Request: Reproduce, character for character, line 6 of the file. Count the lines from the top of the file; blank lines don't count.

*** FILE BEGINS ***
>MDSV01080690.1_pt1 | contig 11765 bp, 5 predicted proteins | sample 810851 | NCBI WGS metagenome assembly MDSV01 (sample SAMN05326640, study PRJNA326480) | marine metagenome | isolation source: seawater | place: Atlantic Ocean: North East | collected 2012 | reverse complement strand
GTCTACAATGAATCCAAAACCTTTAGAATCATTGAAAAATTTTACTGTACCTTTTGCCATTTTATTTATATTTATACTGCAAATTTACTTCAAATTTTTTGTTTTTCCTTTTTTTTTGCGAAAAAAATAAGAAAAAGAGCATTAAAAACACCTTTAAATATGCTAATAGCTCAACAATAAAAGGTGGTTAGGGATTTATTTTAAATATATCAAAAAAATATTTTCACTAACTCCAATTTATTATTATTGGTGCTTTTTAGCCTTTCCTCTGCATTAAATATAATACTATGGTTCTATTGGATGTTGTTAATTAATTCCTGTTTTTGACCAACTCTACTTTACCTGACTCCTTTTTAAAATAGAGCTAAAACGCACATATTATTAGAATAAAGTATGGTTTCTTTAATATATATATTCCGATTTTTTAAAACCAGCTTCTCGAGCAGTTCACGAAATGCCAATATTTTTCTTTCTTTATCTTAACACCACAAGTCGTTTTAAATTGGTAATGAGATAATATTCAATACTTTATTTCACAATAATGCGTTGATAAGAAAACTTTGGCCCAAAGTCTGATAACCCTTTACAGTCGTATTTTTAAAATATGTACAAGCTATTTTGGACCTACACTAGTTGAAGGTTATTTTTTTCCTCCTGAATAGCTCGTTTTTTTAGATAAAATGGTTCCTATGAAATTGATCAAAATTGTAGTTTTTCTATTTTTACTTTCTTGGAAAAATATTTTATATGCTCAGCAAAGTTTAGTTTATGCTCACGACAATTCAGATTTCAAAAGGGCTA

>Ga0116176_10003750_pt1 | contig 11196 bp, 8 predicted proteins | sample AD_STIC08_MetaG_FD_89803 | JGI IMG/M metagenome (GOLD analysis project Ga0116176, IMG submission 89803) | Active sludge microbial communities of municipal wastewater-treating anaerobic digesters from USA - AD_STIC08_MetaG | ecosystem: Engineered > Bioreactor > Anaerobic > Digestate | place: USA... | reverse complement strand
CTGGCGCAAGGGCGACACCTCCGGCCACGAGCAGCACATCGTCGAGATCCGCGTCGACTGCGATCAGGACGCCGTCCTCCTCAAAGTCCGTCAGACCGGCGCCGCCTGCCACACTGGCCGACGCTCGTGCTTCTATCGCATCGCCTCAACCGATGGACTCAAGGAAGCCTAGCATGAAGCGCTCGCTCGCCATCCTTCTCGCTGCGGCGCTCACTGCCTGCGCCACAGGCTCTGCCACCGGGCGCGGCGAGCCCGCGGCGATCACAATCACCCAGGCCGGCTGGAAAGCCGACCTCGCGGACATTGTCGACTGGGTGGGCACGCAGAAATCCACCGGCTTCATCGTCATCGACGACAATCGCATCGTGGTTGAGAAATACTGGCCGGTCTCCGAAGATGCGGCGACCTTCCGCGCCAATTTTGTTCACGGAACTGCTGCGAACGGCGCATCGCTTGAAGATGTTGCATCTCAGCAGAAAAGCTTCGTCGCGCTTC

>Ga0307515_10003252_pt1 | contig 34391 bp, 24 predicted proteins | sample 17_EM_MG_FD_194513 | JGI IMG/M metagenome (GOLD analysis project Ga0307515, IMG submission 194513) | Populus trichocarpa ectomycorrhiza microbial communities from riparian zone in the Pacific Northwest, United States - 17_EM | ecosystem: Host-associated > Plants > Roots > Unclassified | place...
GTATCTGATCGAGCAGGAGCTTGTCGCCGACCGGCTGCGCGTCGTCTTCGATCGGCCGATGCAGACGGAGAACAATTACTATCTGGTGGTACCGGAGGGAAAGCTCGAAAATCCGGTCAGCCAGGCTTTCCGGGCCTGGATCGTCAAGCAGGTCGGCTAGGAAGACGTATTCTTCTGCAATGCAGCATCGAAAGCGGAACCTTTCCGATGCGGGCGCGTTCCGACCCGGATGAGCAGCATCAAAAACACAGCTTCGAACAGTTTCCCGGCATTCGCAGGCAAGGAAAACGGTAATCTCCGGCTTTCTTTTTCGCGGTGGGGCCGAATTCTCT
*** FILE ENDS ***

GTATCTGATCGAGCAGGAGCTTGTCGCCGACCGGCTGCGCGTCGTCTTCGATCGGCCGATGCAGACGGAGAACAATTACTATCTGGTGGTACCGGAGGGAAAGCTCGAAAATCCGGTCAGCCAGGCTTTCCGGGCCTGGATCGTCAAGCAGGTCGGCTAGGAAGACGTATTCTTCTGCAATGCAGCATCGAAAGCGGAACCTTTCCGATGCGGGCGCGTTCCGACCCGGATGAGCAGCATCAAAAACACAGCTTCGAACAGTTTCCCGGCATTCGCAGGCAAGGAAAACGGTAATCTCCGGCTTTCTTTTTCGCGGTGGGGCCGAATTCTCT